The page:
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He's Back

Paramount Pictures
 126 Minutes
Rated: PG-13
Directed by: Alan Taylor
Starring: Arnold Schwarzenegger, Emilia Clarke, Jai Courtney 
Terminator Genisys

The summer of 2015 is rapidly proving to be the summer of the franchise reboot. All summers are filled with pure sequels, and 2015 is no exception with the likes of Avengers: Age of Ultron and Pitch Perfect 2. But Jurassic World and Mad Max: Fury Road were not, strictly speaking, sequels, but, rather attempts by studios to breath new life into highly profitable but now largely dormant franchises. Jurassic World is a huge hit and Mad Max: Fury Road a modest one. Now, it’s Paramount’s time to try its luck with rebooting the Terminator franchise after a near disastrous last outing set in the future and without Arnold Schwarzenegger. But in Terminator Genisys, Arnold is back, and, at least in this critic’s view, so is the franchise.


Let’s begin by stating the obvious: The Terminator and Terminator 2: Judgment Day are two of the best action movies of all time. They combine a great concept, great casting of the lead roles, very good scripts, and, above all, the genius of James Cameron, who directed and co-wrote both films. Cameron has few peers as an action director and none when it comes to incorporating state-of-the-art technology to support the story.


However, screenwriters Laeta Kalogridis and Patrick Lussier have done a good job of re-imagining the world of Terminator Genisys to make it more interesting. They go back to the original storyline of the first movie, but they tweak it in a number of ways, some big and some small. In addition, they also take full advantage of the time travel theme of the entire franchise by suggesting that these tweaks are a byproduct of people and machines messing around with time and history.


As in the original Terminator, humanity is on the verge of triumphing over their mechanized rivals when the machines try one last ditch effort to win the war. They build a time machine that sends one killer Terminator (a bodybuilder stunt double with the face of a young Arnold Schwarzenegger) back to 1984 to kill Sarah Connor (Emilia Clarke), mother of John Connor (Jason Clarke, no relation), the resistance leader. Their hope is that by killing Sarah they will prevent John from being born and in the changed history, win the war by depriving the humans of their leader. John, in turn, dispatches his trusted lieutenant Kyle Reese (Jai Courtney) to protect Sarah. John has ulterior motives for doing so, since, in one of the original story’s great plot twists, Kyle and Sarah fall in love and he winds up fathering John.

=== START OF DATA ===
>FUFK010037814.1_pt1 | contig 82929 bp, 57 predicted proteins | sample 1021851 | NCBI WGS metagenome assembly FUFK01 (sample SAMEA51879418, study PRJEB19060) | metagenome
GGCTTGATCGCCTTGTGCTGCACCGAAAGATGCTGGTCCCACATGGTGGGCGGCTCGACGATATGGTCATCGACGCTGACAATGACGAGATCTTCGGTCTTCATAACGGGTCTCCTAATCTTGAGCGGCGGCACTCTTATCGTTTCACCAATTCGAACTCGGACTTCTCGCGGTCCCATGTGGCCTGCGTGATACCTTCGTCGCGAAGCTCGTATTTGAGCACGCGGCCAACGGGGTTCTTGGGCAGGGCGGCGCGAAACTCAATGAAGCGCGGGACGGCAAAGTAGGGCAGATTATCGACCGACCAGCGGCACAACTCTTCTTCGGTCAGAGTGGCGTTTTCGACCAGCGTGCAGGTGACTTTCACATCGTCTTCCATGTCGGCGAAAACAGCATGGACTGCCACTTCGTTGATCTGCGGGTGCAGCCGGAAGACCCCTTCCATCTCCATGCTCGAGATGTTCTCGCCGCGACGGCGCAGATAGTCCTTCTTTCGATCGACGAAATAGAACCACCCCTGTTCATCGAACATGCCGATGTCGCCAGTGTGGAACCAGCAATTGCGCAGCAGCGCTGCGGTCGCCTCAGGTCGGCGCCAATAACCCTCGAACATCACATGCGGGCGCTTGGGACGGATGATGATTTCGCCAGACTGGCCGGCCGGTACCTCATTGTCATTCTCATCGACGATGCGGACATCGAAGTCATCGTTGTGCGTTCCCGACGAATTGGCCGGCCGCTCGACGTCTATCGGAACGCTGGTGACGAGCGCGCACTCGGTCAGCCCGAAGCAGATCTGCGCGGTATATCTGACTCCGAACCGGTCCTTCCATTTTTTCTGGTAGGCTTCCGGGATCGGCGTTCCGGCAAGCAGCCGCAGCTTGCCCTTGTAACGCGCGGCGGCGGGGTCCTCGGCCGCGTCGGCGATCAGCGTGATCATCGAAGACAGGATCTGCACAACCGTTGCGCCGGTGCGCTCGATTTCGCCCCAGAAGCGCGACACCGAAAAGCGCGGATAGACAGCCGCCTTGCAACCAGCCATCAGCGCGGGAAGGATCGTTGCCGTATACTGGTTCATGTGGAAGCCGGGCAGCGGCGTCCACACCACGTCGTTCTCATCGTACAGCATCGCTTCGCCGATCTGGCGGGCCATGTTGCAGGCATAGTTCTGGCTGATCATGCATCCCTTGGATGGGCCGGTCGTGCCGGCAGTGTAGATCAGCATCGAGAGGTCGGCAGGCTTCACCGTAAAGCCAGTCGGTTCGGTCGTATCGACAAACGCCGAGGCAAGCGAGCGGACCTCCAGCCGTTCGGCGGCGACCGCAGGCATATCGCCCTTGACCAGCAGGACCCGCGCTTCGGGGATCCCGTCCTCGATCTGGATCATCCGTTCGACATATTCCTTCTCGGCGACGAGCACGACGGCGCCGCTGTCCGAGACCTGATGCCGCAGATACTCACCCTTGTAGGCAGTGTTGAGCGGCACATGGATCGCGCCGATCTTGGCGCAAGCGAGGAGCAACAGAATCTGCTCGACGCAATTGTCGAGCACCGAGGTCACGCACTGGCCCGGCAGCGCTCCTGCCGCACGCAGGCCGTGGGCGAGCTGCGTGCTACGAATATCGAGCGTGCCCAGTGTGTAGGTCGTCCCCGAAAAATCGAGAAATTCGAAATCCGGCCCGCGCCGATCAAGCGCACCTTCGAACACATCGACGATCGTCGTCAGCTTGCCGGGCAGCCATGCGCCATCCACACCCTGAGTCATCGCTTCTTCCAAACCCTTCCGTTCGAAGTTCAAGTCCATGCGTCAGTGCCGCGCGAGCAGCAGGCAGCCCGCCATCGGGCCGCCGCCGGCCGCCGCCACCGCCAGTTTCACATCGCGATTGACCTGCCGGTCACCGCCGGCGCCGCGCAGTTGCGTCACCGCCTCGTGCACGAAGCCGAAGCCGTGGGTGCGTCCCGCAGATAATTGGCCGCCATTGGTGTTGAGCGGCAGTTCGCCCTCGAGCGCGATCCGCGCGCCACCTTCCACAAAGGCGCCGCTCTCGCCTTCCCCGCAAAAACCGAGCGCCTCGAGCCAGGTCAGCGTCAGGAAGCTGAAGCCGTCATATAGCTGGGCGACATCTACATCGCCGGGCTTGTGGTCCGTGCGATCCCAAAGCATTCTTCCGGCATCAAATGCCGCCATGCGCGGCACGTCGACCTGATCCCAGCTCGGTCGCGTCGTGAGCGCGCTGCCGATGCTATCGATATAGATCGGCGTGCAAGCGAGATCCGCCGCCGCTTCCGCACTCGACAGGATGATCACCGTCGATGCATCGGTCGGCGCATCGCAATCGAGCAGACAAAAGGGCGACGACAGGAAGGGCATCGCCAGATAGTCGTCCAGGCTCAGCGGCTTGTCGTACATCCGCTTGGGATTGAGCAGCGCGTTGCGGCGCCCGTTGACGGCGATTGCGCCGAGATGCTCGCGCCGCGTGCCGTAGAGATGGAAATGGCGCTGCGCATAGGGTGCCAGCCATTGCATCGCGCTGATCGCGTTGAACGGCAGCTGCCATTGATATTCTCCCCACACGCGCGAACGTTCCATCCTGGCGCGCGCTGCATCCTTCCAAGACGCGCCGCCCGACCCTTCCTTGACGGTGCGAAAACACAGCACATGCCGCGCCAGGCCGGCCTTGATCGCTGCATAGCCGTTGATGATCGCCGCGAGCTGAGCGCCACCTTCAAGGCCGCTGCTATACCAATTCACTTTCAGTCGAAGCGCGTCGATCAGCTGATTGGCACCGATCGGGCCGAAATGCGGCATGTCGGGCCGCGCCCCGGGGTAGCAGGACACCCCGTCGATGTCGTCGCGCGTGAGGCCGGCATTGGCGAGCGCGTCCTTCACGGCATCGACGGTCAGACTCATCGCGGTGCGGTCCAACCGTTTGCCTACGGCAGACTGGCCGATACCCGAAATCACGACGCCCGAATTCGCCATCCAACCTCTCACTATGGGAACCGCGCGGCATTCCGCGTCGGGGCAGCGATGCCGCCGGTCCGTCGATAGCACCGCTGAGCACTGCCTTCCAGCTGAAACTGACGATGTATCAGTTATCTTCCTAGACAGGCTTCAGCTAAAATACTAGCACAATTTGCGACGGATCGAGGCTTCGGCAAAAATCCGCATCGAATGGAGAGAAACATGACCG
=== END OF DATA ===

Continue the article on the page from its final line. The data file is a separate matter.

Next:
However, when Kyle arrives in the past (in a series of scenes that carefully mimic scenes from the original), he finds that Sarah is more than capable of defending herself. Apparently someone else dispatched another Terminator to the year 1973 to save Sarah and the now middle-aged Pops (as Sarah calls him) and Sarah are prepared for what’s going to happen. They save Kyle but figure out that the new threat is in 2017, when a new computer intelligence called Genisys is due to come on line. Genisys is a sort of uber-cloud, linking together all the world’s computers, but actually having a mind of its own. If it does come online, the machines will have a gift wrapped way of defeating the human race.